Phil 2: Puzzles and Paradoxes
Prof. Sven Bernecker
University of California, Irvine
Solutions to the
Prediction Paradox I
• Reinterpreting the teacher‘s announcement (Olin, “Believing in
Surprises“, pp. 42-3)
• Disallowing reasoning backwards in time (Olin, “Believing in Surprises,“
• Denying knowledge of future contingents
• Rejecting the KK-thesis (Olin, “Believing in Surprises,“ pp. 46-51)
• Denying knowledge of the teacher‘s announcement (Olin, “Believing in
Surprises,“ pp. 51-7)
Prop. Solution: Reinterpreting the
• Proposal: the surprise component of the teacher’s announcement should
be understood as implicitly qualified. It claims that the exam will be a
surprise unless it takes place on Friday.
• The student rules out Friday as the day where the exam is held because
then it wouldn’t be a surprise. But on the proposed interpretation of the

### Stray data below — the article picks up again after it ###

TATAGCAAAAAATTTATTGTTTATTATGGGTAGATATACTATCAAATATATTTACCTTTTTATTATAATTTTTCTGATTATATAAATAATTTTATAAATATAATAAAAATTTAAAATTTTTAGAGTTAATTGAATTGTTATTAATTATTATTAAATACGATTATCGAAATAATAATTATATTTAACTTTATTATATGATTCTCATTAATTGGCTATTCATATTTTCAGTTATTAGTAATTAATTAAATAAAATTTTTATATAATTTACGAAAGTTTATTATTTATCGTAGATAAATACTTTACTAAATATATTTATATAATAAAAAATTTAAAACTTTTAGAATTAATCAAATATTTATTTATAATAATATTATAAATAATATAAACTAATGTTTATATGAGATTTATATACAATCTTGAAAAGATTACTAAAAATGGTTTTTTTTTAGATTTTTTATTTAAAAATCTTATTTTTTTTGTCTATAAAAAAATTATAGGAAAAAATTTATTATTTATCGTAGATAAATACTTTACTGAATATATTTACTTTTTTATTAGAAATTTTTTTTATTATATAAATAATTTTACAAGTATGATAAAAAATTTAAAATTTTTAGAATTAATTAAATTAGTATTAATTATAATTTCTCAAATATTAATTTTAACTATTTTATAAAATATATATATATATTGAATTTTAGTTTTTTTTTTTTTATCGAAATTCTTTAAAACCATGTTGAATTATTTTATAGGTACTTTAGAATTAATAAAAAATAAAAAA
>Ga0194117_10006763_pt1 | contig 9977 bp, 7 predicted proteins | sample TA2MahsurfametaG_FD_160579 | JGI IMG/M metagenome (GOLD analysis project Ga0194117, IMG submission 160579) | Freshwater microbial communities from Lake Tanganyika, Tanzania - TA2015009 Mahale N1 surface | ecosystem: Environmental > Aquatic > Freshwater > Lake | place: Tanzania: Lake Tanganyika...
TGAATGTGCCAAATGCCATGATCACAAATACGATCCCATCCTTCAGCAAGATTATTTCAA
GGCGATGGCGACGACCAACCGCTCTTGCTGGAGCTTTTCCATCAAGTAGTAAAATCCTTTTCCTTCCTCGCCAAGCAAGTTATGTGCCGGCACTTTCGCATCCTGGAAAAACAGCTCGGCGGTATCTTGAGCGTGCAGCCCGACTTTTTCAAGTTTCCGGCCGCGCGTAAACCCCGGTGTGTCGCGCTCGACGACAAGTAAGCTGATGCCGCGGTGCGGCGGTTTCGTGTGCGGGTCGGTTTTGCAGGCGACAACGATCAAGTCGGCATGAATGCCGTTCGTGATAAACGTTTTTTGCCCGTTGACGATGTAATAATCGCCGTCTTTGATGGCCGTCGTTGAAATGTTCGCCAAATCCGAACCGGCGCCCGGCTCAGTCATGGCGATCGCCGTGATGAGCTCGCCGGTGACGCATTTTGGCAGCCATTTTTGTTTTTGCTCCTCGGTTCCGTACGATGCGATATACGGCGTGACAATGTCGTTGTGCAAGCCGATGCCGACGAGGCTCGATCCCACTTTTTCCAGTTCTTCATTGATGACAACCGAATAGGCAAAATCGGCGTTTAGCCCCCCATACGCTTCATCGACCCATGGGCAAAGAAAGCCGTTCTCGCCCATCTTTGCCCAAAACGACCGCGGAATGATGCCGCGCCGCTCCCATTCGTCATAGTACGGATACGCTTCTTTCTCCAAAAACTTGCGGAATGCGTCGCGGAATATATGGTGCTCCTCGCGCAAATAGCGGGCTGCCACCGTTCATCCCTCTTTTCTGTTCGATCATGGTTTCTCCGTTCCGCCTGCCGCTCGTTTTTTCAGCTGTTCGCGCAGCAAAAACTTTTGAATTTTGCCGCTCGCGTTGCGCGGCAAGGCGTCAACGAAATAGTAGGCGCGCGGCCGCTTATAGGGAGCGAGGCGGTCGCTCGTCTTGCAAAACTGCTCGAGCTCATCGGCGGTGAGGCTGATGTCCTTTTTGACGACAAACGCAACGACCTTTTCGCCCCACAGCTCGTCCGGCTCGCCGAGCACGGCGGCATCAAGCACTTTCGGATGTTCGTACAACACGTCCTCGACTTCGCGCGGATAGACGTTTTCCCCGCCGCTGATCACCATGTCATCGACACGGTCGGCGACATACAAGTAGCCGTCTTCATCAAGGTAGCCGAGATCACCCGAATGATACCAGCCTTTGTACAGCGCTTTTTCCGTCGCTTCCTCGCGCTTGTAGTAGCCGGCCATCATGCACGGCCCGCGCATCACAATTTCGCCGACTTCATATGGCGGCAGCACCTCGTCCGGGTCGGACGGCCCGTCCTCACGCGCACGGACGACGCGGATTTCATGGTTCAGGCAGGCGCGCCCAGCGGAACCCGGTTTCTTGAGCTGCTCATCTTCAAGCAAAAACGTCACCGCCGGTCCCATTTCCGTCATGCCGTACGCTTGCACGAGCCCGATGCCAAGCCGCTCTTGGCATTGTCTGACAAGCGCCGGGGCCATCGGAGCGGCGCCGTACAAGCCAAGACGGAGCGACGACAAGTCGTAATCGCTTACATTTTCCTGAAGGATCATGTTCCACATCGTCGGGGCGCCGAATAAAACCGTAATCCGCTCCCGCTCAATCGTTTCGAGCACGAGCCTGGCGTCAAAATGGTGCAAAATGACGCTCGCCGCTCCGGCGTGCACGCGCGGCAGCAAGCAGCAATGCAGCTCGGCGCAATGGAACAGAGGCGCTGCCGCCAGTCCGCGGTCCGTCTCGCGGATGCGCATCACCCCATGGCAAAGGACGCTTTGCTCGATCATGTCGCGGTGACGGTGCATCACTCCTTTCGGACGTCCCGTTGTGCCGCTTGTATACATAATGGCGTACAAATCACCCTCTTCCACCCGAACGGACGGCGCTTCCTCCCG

teacher’s announcement the exam need not be a surprise if it’s held on
Friday. So the paradox disappears.
• Reply: There is no reason to suppose that the teacher’s announcement
must be understood as qualified.
Prop. Solution: Disallow Reasoning
Backwards in Time
• Proposal: the student reasons backwards — starting with Friday and
working his way to Monday. When the student rules out Friday she
assumes that she already knows that no exam has been held on the
first four days of the week. But this is something she can only know on
Thursday evening. Hence the student begins with a piece of knowledge
she cannot have at the beginning of the week.
• Reply: the statement that the exam is held on Friday is only an
assumption. To know that “If p, then …” you do not need to know that p.
A version of the prediction paradox that does not involve reasoning backwards
Of five students, Art, Bob, Carl, Don, and Eric one is to be given an exam. The students
are lined up in alphabetical order, so that each can see the backs of those before him. The
teacher has four silver stars and one gold star which will be placed on the student’s backs.
The gold star designates the student who will be examined. The teacher tells the students
this and also informs them that the designated student will have no reason to believe that
he is the designated student until after the students break formation.
The students reason: if Eric is the designated student, then he will see four silver stars